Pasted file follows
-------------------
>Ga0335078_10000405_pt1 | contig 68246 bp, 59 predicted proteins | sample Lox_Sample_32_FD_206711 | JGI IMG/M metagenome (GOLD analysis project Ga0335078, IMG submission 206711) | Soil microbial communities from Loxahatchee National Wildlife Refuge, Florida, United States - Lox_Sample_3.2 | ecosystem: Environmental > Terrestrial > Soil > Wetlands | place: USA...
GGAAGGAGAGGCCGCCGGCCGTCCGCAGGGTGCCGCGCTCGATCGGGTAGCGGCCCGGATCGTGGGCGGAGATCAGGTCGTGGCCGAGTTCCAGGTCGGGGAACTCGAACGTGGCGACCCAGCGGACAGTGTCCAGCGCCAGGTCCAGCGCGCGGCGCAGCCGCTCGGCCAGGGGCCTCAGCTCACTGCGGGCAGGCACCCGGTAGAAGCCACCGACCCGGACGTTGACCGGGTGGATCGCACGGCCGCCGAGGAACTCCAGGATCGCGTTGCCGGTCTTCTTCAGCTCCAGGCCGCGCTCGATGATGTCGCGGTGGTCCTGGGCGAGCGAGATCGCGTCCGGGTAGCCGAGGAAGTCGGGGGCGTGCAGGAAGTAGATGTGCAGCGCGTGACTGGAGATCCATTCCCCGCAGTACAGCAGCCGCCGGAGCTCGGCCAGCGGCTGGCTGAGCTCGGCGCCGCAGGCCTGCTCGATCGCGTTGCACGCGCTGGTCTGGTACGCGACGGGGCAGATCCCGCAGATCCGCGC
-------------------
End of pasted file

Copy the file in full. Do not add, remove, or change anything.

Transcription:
>Ga0335078_10000405_pt1 | contig 68246 bp, 59 predicted proteins | sample Lox_Sample_32_FD_206711 | JGI IMG/M metagenome (GOLD analysis project Ga0335078, IMG submission 206711) | Soil microbial communities from Loxahatchee National Wildlife Refuge, Florida, United States - Lox_Sample_3.2 | ecosystem: Environmental > Terrestrial > Soil > Wetlands | place: USA...
GGAAGGAGAGGCCGCCGGCCGTCCGCAGGGTGCCGCGCTCGATCGGGTAGCGGCCCGGATCGTGGGCGGAGATCAGGTCGTGGCCGAGTTCCAGGTCGGGGAACTCGAACGTGGCGACCCAGCGGACAGTGTCCAGCGCCAGGTCCAGCGCGCGGCGCAGCCGCTCGGCCAGGGGCCTCAGCTCACTGCGGGCAGGCACCCGGTAGAAGCCACCGACCCGGACGTTGACCGGGTGGATCGCACGGCCGCCGAGGAACTCCAGGATCGCGTTGCCGGTCTTCTTCAGCTCCAGGCCGCGCTCGATGATGTCGCGGTGGTCCTGGGCGAGCGAGATCGCGTCCGGGTAGCCGAGGAAGTCGGGGGCGTGCAGGAAGTAGATGTGCAGCGCGTGACTGGAGATCCATTCCCCGCAGTACAGCAGCCGCCGGAGCTCGGCCAGCGGCTGGCTGAGCTCGGCGCCGCAGGCCTGCTCGATCGCGTTGCACGCGCTGGTCTGGTACGCGACGGGGCAGATCCCGCAGATCCGCGC